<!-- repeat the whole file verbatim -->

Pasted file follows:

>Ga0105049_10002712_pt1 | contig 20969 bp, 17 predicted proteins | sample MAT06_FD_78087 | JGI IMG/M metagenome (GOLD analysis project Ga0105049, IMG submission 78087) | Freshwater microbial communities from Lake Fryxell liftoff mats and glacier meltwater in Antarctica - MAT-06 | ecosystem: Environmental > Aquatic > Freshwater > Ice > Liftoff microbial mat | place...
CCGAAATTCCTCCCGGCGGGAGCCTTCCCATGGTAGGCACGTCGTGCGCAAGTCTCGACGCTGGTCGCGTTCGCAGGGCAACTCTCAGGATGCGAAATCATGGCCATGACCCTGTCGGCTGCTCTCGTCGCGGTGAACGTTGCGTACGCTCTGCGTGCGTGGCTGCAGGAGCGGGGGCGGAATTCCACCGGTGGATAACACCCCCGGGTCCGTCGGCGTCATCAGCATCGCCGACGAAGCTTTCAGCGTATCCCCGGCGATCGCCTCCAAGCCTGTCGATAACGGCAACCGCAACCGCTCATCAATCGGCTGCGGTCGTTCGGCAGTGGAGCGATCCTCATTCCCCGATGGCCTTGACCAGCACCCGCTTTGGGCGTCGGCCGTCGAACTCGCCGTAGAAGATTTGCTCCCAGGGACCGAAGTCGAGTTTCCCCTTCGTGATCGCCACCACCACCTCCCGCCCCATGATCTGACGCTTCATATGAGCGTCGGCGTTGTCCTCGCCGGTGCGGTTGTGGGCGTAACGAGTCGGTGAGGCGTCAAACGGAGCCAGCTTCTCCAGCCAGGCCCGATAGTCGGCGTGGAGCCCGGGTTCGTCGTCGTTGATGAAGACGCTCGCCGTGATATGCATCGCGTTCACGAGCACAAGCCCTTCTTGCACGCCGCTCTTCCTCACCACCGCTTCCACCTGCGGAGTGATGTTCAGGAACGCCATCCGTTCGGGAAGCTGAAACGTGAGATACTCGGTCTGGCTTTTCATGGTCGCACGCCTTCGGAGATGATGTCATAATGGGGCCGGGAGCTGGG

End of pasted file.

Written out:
>Ga0105049_10002712_pt1 | contig 20969 bp, 17 predicted proteins | sample MAT06_FD_78087 | JGI IMG/M metagenome (GOLD analysis project Ga0105049, IMG submission 78087) | Freshwater microbial communities from Lake Fryxell liftoff mats and glacier meltwater in Antarctica - MAT-06 | ecosystem: Environmental > Aquatic > Freshwater > Ice > Liftoff microbial mat | place...
CCGAAATTCCTCCCGGCGGGAGCCTTCCCATGGTAGGCACGTCGTGCGCAAGTCTCGACGCTGGTCGCGTTCGCAGGGCAACTCTCAGGATGCGAAATCATGGCCATGACCCTGTCGGCTGCTCTCGTCGCGGTGAACGTTGCGTACGCTCTGCGTGCGTGGCTGCAGGAGCGGGGGCGGAATTCCACCGGTGGATAACACCCCCGGGTCCGTCGGCGTCATCAGCATCGCCGACGAAGCTTTCAGCGTATCCCCGGCGATCGCCTCCAAGCCTGTCGATAACGGCAACCGCAACCGCTCATCAATCGGCTGCGGTCGTTCGGCAGTGGAGCGATCCTCATTCCCCGATGGCCTTGACCAGCACCCGCTTTGGGCGTCGGCCGTCGAACTCGCCGTAGAAGATTTGCTCCCAGGGACCGAAGTCGAGTTTCCCCTTCGTGATCGCCACCACCACCTCCCGCCCCATGATCTGACGCTTCATATGAGCGTCGGCGTTGTCCTCGCCGGTGCGGTTGTGGGCGTAACGAGTCGGTGAGGCGTCAAACGGAGCCAGCTTCTCCAGCCAGGCCCGATAGTCGGCGTGGAGCCCGGGTTCGTCGTCGTTGATGAAGACGCTCGCCGTGATATGCATCGCGTTCACGAGCACAAGCCCTTCTTGCACGCCGCTCTTCCTCACCACCGCTTCCACCTGCGGAGTGATGTTCAGGAACGCCATCCGTTCGGGAAGCTGAAACGTGAGATACTCGGTCTGGCTTTTCATGGTCGCACGCCTTCGGAGATGATGTCATAATGGGGCCGGGAGCTGGG